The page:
Designer 3D Prints a 35mm Film Camera

2016-09-19 4

Support for the film and analogue community continues to get stronger; more artists go through creative endeavors to show their participation.

Now, this little project by digital designer Amos Dudley could be the answer to all film camera manufacturers’ problems. While 3D printing slowly becomes a norm, his 3D-printed 35mm film camera named Slo is not only a mere body, but a functioning and complete one as well. Along with the 3D printing process, he included the lens, which he claims to be the most difficult to create. This is the full-blown 3D model of the camera:

Patterned from C.J. Wollaston’s shutter design from 1885, the camera used a traditional blade-style design which makes aperture adjustments easy for users. Here’s a demonstration of how Dudley’s camera works:

While digital mediums rise, film still lives on. The future is indeed, analogue.

What do you think of 3D-printed film cameras? Would you use them? Let us know through a comment below!


Preview image was taken from the video.

written by lomographymagazine on 2016-09-19 #gear #news #35mm #film-photography #3d-printed-camera

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4 Comments

  1. pannydeters
    pannydeters ·

    Absolutely! Imagine a software program where you could design your own camera and then print it yourself, or have it printed at a local facility. The future is not only analog, but PLASTIC as well.

  2. sirio174
    sirio174 ·

    A great way to reproduce the Holga camera!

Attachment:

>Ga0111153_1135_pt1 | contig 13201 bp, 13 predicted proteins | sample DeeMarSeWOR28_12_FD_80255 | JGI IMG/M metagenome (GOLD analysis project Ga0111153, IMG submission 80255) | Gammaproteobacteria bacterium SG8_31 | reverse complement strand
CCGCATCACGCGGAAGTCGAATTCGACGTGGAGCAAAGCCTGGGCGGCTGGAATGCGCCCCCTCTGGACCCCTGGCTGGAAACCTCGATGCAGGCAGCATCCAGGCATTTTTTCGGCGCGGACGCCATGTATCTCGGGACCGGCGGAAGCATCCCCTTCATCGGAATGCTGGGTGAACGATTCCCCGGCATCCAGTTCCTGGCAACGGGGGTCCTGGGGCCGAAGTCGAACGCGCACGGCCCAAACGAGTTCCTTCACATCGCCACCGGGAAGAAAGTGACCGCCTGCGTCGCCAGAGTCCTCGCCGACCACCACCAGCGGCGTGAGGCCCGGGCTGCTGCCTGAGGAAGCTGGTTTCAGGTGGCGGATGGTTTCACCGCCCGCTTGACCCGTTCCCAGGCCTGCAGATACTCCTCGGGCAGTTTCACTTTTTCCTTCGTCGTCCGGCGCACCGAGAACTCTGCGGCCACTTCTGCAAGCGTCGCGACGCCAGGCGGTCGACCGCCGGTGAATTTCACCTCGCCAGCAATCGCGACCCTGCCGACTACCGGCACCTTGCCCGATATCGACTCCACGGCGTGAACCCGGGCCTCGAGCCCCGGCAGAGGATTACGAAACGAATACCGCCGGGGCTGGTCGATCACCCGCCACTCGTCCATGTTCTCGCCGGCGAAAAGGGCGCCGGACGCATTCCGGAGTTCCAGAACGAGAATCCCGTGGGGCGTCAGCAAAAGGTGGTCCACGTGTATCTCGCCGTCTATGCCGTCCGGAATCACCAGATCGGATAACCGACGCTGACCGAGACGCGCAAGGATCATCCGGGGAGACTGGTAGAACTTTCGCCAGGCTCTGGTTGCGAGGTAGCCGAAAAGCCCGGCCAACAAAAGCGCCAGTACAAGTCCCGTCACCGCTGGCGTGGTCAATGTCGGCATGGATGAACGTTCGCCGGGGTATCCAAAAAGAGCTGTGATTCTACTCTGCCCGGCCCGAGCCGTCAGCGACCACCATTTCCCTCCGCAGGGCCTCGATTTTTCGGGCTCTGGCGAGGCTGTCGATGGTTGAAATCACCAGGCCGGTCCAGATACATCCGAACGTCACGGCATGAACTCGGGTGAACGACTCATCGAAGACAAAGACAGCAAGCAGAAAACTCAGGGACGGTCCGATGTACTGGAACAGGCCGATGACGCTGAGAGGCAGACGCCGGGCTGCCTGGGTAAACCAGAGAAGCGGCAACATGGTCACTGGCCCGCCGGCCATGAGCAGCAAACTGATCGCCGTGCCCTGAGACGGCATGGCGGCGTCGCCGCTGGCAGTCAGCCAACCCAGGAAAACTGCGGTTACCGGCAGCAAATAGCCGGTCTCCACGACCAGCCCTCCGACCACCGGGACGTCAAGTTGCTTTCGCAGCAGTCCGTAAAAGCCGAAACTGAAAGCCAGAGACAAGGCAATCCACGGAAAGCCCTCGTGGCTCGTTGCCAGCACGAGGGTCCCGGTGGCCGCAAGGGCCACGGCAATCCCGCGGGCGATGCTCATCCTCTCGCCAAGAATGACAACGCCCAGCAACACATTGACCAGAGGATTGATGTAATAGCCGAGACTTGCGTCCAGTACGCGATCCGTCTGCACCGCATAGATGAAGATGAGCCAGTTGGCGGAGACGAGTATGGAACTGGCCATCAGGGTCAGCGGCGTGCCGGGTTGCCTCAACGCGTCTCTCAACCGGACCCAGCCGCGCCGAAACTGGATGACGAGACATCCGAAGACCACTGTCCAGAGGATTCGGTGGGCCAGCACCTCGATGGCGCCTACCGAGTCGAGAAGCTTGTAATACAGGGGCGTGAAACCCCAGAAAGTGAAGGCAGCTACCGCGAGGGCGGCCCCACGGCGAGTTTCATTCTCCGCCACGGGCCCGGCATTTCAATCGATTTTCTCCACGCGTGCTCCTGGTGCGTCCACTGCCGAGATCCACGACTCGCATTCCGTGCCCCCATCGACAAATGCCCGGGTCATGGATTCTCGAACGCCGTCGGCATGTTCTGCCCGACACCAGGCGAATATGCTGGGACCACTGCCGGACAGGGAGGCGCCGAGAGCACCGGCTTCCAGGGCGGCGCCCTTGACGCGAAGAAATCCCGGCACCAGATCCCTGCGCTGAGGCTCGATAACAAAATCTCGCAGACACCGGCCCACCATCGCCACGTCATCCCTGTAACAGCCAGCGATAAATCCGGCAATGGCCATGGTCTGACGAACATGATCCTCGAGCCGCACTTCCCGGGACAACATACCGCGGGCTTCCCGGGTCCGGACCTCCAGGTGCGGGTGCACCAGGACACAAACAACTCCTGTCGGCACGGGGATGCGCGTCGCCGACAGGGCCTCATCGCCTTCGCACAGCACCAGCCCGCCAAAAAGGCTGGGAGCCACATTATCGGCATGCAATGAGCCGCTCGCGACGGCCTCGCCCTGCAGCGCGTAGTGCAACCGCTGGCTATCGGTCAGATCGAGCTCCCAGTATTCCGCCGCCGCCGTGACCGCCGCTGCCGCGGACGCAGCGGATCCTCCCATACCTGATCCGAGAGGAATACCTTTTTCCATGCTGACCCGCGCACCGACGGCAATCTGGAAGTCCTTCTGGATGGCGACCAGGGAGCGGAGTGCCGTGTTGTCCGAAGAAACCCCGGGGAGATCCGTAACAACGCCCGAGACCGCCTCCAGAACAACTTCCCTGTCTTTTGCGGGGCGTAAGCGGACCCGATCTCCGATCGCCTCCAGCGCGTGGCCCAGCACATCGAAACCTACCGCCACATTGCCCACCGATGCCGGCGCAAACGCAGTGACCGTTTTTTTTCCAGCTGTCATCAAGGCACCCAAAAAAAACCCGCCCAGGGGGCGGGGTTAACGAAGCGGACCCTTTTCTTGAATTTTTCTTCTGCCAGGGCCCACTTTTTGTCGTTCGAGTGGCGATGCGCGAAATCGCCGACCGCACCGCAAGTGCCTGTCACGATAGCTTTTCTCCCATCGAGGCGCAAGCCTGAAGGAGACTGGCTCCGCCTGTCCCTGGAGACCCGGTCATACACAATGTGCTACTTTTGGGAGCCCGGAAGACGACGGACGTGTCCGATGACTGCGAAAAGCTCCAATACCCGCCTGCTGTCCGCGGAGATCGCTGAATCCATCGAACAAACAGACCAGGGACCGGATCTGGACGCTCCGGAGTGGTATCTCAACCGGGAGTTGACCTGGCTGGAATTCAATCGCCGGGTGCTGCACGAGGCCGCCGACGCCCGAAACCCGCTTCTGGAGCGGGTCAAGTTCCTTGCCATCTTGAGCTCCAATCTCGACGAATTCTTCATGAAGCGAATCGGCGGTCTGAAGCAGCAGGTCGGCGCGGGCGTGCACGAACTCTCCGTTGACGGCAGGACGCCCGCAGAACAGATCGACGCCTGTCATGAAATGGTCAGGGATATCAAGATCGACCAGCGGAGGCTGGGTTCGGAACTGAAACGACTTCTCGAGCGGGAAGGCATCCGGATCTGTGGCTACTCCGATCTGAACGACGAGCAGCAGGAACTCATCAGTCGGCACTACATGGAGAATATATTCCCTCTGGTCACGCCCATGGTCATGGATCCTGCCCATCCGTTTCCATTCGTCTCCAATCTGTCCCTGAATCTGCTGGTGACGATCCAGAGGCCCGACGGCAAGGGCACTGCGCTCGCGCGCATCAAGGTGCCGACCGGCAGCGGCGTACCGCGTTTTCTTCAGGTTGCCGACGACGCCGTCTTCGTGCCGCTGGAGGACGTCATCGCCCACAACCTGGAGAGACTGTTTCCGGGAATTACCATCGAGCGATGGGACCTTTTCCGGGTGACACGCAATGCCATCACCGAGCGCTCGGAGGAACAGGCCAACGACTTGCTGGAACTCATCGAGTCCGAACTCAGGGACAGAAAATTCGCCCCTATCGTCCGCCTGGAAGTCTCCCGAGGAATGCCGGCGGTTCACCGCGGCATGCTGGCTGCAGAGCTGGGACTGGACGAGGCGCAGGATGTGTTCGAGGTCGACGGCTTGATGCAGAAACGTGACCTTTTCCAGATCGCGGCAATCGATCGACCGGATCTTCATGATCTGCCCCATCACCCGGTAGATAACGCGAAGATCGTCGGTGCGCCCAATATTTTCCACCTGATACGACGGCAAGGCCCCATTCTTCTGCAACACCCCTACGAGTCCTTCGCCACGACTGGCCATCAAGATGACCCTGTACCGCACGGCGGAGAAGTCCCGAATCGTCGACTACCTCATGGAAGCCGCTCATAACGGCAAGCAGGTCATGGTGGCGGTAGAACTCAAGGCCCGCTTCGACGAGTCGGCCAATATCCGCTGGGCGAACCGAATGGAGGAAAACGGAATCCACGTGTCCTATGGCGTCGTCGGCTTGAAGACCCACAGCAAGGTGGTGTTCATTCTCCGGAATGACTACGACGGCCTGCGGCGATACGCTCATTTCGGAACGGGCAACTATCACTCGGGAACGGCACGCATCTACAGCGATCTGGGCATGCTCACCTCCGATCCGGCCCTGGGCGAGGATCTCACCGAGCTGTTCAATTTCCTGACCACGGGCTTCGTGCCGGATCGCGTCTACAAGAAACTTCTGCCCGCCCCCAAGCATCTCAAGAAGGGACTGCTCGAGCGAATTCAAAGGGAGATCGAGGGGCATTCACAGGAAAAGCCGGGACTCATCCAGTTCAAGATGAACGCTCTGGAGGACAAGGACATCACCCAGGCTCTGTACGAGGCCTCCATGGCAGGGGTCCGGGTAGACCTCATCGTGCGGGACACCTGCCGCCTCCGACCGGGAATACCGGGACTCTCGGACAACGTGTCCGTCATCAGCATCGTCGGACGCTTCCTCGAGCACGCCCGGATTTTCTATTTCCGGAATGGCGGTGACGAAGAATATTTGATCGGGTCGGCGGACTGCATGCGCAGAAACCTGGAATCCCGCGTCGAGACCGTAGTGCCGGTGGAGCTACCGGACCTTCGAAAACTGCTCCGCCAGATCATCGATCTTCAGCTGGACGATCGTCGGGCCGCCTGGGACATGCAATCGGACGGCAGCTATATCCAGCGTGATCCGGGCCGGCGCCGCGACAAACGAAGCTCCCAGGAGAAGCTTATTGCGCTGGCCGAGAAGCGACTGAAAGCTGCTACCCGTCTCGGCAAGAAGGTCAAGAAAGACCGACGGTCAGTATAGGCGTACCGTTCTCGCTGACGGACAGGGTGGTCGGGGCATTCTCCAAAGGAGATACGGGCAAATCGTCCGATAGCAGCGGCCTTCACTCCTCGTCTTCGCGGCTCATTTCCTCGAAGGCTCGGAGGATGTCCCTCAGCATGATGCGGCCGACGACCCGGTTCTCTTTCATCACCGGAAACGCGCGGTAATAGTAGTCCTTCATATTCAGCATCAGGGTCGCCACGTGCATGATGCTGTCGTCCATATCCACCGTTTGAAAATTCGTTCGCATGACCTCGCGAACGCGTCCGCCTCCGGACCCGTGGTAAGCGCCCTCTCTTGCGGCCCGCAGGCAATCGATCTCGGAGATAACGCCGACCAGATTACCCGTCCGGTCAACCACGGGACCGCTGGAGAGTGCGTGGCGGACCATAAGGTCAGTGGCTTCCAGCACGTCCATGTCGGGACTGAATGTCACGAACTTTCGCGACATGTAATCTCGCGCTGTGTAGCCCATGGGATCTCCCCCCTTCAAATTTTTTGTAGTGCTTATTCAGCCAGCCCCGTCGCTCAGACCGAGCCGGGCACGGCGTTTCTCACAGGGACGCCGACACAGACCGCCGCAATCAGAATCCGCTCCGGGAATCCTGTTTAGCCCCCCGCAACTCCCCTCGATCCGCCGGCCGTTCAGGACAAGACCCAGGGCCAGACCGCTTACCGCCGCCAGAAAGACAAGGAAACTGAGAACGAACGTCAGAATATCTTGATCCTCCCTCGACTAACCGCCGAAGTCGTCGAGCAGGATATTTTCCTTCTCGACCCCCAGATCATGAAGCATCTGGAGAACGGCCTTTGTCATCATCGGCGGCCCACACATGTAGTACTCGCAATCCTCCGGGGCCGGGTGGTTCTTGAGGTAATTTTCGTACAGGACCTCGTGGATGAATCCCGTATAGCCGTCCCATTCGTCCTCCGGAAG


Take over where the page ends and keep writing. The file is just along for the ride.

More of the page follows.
3. lizkoppert
    lizkoppert ·

    @Sirio174, isn't it a great way to reproduce the Holga?

  4. 3-dbob
    3-dbob ·

    It's fascinating witnessing the strides 3-D printing makes as it evolves, but at this point the cost of a 3-D printed Holga would be considerable, while the mass produced injection molded original only costs a few dollars to produce. In NYC in 1967 a Diana camera sold for $1.99 retail in a blister package, and you could find them (like I did) at a famous close out store called John's Bargain Stores for 69 cents !! I bought 2 at the time, I was 12 yrs old, and I bought them because they were the cheapest functional camera I had ever seen and they worked for the most part. The inherent weirdnesses introduced by the styrene molded lens were a given. I still have one of them. Imagine my shock decades later when people were getting gallery shows based on work shot with Dianas specifically because of the inherent weirdnesses !!! I Love Lomography...

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